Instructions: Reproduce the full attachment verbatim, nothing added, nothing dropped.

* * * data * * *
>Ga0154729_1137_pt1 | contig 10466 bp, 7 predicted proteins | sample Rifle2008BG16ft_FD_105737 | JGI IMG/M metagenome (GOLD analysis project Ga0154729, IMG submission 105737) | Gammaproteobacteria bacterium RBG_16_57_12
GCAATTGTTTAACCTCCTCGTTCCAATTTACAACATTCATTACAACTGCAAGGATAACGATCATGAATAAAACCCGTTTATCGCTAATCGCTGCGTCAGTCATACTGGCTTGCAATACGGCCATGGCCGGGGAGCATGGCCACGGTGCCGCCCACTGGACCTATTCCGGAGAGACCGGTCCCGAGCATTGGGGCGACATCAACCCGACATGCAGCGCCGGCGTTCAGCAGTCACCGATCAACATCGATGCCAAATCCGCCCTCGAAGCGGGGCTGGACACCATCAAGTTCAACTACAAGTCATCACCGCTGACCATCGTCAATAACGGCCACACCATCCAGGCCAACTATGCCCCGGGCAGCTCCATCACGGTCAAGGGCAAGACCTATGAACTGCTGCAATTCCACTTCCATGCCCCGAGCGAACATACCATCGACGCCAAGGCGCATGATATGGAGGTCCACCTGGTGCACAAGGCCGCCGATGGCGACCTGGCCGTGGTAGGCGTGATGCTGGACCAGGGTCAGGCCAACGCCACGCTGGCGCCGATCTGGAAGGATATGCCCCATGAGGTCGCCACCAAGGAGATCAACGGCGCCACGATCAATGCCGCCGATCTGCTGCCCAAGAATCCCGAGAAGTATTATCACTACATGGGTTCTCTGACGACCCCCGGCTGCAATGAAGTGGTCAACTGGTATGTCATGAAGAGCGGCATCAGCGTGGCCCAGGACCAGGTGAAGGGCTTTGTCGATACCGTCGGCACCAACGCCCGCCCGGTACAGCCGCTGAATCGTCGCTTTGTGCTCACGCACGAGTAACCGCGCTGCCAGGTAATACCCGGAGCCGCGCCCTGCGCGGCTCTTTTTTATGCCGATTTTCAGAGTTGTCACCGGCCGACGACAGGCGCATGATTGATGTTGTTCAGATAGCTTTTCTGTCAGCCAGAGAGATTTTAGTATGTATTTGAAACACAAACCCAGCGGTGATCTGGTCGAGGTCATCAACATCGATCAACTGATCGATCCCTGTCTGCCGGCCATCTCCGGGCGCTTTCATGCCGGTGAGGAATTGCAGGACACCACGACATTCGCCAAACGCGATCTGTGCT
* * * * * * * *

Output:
>Ga0154729_1137_pt1 | contig 10466 bp, 7 predicted proteins | sample Rifle2008BG16ft_FD_105737 | JGI IMG/M metagenome (GOLD analysis project Ga0154729, IMG submission 105737) | Gammaproteobacteria bacterium RBG_16_57_12
GCAATTGTTTAACCTCCTCGTTCCAATTTACAACATTCATTACAACTGCAAGGATAACGATCATGAATAAAACCCGTTTATCGCTAATCGCTGCGTCAGTCATACTGGCTTGCAATACGGCCATGGCCGGGGAGCATGGCCACGGTGCCGCCCACTGGACCTATTCCGGAGAGACCGGTCCCGAGCATTGGGGCGACATCAACCCGACATGCAGCGCCGGCGTTCAGCAGTCACCGATCAACATCGATGCCAAATCCGCCCTCGAAGCGGGGCTGGACACCATCAAGTTCAACTACAAGTCATCACCGCTGACCATCGTCAATAACGGCCACACCATCCAGGCCAACTATGCCCCGGGCAGCTCCATCACGGTCAAGGGCAAGACCTATGAACTGCTGCAATTCCACTTCCATGCCCCGAGCGAACATACCATCGACGCCAAGGCGCATGATATGGAGGTCCACCTGGTGCACAAGGCCGCCGATGGCGACCTGGCCGTGGTAGGCGTGATGCTGGACCAGGGTCAGGCCAACGCCACGCTGGCGCCGATCTGGAAGGATATGCCCCATGAGGTCGCCACCAAGGAGATCAACGGCGCCACGATCAATGCCGCCGATCTGCTGCCCAAGAATCCCGAGAAGTATTATCACTACATGGGTTCTCTGACGACCCCCGGCTGCAATGAAGTGGTCAACTGGTATGTCATGAAGAGCGGCATCAGCGTGGCCCAGGACCAGGTGAAGGGCTTTGTCGATACCGTCGGCACCAACGCCCGCCCGGTACAGCCGCTGAATCGTCGCTTTGTGCTCACGCACGAGTAACCGCGCTGCCAGGTAATACCCGGAGCCGCGCCCTGCGCGGCTCTTTTTTATGCCGATTTTCAGAGTTGTCACCGGCCGACGACAGGCGCATGATTGATGTTGTTCAGATAGCTTTTCTGTCAGCCAGAGAGATTTTAGTATGTATTTGAAACACAAACCCAGCGGTGATCTGGTCGAGGTCATCAACATCGATCAACTGATCGATCCCTGTCTGCCGGCCATCTCCGGGCGCTTTCATGCCGGTGAGGAATTGCAGGACACCACGACATTCGCCAAACGCGATCTGTGCT